Let’s Get Into Formation!

F/10.0, 1/400 ISO 320.

Sandhill Cranes 

Did you hear the one about the roof?

Never mind, it’s over your head.

Interesting Fact: Sandhill Cranes mate for life, choosing their partners based on dancing displays. Displaying birds stretch their wings, pump their heads, bow, and leap into the air. Although each female usually lays two eggs, only one nestling typically survives to fledge. Mated pairs and their juvenile offspring stay together all through the winter, until the 9- to 10-month-old juveniles finally separate from their parents the following spring. ( https://www.allaboutbirds.org/guide/Sandhill_Crane/lifehistory )

If Things Were Easy To Find, They Wouldn’t Be Worth Finding!

F/10.0, 1/400, ISO 250.

Sandhill Cranes 

What’s the secret to telling a good postman joke?

It’s all in the delivery

Interesting Fact: Sandhill Crane chicks can leave the nest within 8 hours of hatching, and are even capable of swimming. ( https://www.allaboutbirds.org/guide/Sandhill_Crane )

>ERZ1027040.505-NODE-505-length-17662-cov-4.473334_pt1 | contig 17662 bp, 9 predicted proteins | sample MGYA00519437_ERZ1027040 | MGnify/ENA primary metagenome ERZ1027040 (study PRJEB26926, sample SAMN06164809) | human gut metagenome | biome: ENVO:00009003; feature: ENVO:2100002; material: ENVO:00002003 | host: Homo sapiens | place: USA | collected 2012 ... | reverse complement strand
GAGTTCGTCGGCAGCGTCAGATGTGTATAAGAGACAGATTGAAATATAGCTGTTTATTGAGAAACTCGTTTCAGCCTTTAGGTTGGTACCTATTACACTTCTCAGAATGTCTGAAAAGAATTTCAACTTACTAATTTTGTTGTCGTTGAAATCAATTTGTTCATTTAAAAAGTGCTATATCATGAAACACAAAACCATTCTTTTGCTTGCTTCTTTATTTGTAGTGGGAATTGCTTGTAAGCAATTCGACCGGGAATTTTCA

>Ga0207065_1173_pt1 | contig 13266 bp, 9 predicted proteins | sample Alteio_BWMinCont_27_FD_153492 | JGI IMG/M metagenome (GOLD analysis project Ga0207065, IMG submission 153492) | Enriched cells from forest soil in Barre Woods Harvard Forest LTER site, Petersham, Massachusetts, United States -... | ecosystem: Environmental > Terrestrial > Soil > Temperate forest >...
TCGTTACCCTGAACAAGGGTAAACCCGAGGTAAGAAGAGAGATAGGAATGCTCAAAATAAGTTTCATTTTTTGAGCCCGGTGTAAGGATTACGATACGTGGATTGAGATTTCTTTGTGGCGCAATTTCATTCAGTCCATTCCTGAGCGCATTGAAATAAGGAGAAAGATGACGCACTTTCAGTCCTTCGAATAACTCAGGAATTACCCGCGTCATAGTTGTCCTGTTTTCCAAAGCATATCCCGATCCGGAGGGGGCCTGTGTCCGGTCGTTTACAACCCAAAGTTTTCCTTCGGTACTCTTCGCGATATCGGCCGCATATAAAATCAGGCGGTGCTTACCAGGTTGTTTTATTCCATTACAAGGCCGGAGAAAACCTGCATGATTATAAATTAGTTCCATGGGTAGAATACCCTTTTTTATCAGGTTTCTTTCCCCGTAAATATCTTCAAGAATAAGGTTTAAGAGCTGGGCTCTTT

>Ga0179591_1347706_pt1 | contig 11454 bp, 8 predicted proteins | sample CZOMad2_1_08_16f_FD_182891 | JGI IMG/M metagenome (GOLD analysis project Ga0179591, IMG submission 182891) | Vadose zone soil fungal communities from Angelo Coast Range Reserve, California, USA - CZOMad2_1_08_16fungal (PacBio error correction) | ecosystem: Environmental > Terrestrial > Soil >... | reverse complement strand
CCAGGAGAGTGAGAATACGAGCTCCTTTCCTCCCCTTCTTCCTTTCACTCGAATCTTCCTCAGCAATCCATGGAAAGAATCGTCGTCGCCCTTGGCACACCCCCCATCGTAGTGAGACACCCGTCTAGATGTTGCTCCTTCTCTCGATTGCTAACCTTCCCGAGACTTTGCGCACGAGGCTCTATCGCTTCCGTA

I Like To Hang Out With People Who Makes Me Forget To Look At My Phone.

F/9.0, 1/320, ISO 200.

Sandhill Crane

Why was the Police officer standing on poop?

He was On-Duty.

Interesting Fact: Although each female usually lays two eggs, only one nestling typically survives to fledge. Mated pairs and their juvenile offspring stay together all through the winter, until the 9- to 10-month-old juveniles finally separate from their parents the following spring. During migration and winter the family units group together with other families and nonbreeders, forming loose roosting and feeding flocks—in some places numbering in the tens of thousands. ( https://www.allaboutbirds.org/guide/Sandhill_Crane/lifehistory )